And with a third wave of the pandemic seemingly imminent, Okon turned to Balasky for a picture of the situation in states like Colorado that did not see the worst of the first wave, versus where Patt and Gordan’s practices are based.

“We've managed all these streams of chaos. But then underneath all this chaos, things have started coming back… Now I could tell you sitting here, four or five months past those lockdowns, we're actually seeing more new cancer patients arriving than we were pre-COVID,” Balasky said.

While neither Patt nor Gordan have seen numbers at those levels in their respective practices, both have utilized telehealth to help reduce the gaps in patient traffic created by the pandemic. Telehealth growth is one silver lining that has come from the crisis, Patt said. Her practice has been seeing about 20% of new patients 25% of established patients on telemedicine, she said.

Despite the efforts in telehealth, however, things are not back to normal just yet. “I think that helps close the gap, but we have not increased from our pre-COVID rates, and we have not done anything to close the gap that's been created in the last 6 months,” Patt said.

On the administrative side, juggling so many new policies and the issues presented during the pandemic has made it difficult for practices to make progress in every initiative they would like to, according to Balasky.

“The side effects of COVID onto our practices are affecting our ability to do what would really be exciting,” Balasky said. “You know, telemedicine and to increase that engagement…. But can we get at those new opportunities when we'd like to, when we're definitely being constrained?” He said that delays in alternative payment models are a blessing and a curse, because everyone wants reform but practices have too many COVID-19 matters to deal with right now.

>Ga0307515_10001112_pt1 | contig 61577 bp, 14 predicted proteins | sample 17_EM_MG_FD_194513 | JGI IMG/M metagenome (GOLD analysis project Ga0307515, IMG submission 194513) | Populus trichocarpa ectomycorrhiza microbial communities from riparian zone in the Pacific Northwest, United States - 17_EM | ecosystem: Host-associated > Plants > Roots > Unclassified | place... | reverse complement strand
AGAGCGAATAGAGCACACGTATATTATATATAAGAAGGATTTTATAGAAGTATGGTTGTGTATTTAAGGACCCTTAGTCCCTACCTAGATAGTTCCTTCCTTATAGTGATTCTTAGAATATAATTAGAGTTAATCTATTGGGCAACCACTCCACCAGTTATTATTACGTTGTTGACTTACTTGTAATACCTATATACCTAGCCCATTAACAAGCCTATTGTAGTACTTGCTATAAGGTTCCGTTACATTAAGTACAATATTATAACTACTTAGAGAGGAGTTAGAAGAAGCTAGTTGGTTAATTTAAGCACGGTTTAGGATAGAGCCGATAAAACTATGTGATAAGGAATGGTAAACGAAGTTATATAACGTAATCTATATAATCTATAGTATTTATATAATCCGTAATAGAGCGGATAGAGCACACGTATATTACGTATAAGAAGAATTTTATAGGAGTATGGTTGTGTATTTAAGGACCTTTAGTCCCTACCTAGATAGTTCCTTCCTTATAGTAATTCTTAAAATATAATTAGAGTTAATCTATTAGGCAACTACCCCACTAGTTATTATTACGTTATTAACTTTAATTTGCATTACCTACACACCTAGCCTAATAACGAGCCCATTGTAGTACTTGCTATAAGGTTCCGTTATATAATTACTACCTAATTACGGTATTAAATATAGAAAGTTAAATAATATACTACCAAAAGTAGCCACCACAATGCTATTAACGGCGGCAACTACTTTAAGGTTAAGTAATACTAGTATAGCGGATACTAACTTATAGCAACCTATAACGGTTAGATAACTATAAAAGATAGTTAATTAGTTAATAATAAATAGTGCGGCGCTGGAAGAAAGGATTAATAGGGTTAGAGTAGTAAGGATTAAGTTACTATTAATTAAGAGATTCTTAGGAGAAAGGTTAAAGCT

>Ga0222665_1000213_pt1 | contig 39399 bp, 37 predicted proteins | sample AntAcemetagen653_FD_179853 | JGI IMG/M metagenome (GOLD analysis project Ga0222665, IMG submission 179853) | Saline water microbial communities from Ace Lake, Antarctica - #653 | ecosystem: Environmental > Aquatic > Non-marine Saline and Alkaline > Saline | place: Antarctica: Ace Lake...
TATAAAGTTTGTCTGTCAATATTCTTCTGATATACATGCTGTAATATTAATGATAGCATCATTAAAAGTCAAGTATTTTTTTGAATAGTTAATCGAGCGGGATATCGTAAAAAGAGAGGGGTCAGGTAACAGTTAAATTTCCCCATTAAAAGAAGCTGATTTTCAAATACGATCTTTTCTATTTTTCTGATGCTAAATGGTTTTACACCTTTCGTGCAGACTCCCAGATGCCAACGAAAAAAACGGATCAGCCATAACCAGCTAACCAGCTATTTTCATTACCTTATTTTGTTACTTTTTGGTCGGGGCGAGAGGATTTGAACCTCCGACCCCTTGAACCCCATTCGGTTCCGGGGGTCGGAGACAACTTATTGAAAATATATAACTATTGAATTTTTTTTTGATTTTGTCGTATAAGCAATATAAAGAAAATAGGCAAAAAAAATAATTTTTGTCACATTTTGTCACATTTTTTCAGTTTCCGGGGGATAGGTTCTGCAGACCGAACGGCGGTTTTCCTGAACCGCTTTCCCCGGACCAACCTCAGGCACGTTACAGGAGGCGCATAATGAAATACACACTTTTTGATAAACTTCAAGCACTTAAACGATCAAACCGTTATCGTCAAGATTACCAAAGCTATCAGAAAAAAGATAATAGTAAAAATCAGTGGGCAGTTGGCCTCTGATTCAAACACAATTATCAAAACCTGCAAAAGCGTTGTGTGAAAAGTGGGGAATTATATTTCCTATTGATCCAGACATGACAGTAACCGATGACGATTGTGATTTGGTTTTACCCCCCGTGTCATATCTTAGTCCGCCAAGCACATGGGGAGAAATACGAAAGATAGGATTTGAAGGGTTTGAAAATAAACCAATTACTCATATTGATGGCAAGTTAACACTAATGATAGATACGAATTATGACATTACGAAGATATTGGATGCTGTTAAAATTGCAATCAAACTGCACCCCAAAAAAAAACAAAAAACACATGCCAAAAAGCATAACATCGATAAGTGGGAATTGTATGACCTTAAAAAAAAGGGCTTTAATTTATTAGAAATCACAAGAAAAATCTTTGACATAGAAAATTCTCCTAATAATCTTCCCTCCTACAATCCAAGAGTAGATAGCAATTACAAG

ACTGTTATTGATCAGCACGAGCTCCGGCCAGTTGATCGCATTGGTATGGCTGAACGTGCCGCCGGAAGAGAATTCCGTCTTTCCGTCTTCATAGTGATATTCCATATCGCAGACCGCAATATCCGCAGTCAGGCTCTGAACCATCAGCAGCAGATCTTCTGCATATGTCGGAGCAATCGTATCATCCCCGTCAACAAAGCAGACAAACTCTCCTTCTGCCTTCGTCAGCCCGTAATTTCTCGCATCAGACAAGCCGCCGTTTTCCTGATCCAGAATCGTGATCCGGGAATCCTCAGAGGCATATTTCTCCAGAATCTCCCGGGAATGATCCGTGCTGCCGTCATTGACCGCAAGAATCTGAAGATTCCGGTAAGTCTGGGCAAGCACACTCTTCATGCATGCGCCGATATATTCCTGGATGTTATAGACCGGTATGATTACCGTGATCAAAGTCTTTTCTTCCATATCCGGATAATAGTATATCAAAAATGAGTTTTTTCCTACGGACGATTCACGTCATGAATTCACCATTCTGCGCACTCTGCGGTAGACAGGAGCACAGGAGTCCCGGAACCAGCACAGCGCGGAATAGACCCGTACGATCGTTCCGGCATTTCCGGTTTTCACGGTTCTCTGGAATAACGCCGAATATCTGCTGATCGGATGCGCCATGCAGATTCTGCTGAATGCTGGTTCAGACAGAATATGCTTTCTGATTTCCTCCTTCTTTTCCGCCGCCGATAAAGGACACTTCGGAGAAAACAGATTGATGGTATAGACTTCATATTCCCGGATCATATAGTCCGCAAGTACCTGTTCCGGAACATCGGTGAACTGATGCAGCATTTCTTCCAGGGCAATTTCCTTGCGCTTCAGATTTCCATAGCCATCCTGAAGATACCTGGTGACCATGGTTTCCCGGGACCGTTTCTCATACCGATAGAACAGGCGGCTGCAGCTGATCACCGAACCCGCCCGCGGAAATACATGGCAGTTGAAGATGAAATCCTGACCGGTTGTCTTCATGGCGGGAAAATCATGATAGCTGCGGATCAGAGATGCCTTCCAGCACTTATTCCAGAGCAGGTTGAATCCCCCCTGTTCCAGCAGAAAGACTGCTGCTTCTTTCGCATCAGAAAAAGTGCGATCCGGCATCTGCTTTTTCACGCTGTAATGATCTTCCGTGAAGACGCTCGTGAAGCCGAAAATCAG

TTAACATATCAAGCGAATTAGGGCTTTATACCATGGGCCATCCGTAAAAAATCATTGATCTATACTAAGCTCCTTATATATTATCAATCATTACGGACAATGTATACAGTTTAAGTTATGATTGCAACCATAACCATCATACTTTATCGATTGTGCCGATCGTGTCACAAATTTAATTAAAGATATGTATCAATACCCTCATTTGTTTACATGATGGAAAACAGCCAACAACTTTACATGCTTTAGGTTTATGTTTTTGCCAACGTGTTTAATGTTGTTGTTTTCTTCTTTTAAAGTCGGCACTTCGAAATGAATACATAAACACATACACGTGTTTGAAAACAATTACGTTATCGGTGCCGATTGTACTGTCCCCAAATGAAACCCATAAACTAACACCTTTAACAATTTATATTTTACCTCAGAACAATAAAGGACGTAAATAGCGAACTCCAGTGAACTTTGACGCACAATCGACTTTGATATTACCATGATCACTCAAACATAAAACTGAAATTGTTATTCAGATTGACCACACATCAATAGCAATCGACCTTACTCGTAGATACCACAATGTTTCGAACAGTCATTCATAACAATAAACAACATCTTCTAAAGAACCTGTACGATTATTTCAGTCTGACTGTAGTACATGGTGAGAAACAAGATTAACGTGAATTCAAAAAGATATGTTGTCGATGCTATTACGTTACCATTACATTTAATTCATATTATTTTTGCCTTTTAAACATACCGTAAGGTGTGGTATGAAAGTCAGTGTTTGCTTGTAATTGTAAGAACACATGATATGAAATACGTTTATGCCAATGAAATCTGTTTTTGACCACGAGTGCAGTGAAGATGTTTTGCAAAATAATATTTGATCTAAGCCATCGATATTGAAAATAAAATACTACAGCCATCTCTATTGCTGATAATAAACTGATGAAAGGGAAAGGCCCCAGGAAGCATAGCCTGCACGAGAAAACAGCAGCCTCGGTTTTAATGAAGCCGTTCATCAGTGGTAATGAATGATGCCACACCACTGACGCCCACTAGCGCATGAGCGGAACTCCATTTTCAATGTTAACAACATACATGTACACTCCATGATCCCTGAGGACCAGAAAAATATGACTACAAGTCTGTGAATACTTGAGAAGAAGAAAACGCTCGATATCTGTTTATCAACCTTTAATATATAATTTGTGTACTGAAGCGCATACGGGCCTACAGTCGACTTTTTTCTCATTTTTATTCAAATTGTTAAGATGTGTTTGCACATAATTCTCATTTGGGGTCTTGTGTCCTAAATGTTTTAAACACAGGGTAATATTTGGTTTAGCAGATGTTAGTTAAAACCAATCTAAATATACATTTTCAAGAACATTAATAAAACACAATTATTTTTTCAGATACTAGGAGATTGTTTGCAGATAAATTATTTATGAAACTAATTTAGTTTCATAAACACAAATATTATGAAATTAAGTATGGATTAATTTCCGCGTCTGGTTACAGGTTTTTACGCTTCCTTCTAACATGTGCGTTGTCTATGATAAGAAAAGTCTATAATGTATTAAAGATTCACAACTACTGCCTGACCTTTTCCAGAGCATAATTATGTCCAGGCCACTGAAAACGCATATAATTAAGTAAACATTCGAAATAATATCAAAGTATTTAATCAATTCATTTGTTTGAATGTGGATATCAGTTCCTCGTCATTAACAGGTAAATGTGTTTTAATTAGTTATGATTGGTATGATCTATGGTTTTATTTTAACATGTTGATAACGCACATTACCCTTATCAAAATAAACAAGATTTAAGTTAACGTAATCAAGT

That also applies to oncologists themselves. Gordan said he agrees with the recent decision to delay the start of the CMS Radiation Oncology (RO) Model that was slated to begin in January of 2021—a sentiment that the rest of the panel echoed.

“It's not that we are afraid or reluctant to embrace any value-based care Initiatives,” Gordan said. “Community oncology has proven beyond any doubts that we can do it and we can deliver. We're nimble, we're less expensive than other places, and we delivered outstanding care with excellent patient satisfaction. It's just that timing is complicated.”

The pandemic has also taken a serious mental toll on many, and in closing, Patt said she now has to build time into visits to discuss COVID-19 management and address general wellbeing with patients.

"There is not a patient that leaves my office without talking about it,” Patt said. “It's not because I like to talk about it, it's because it is it is what is all consuming to them. It's what's paralyzing. It's what's led people to forego seeking medical evaluation when they've had symptoms, and sometimes abandoned treatment. It's a very serious issue, and I feel like we need to think about that: how we serve our patients behavioral health needs better.”

During an ongoing public health crisis, the panel agreed that although reform is something everyone wants, the strain that the pandemic has placed on practices limits what can be done while still allowing physicians to provide the care that cancer patients need.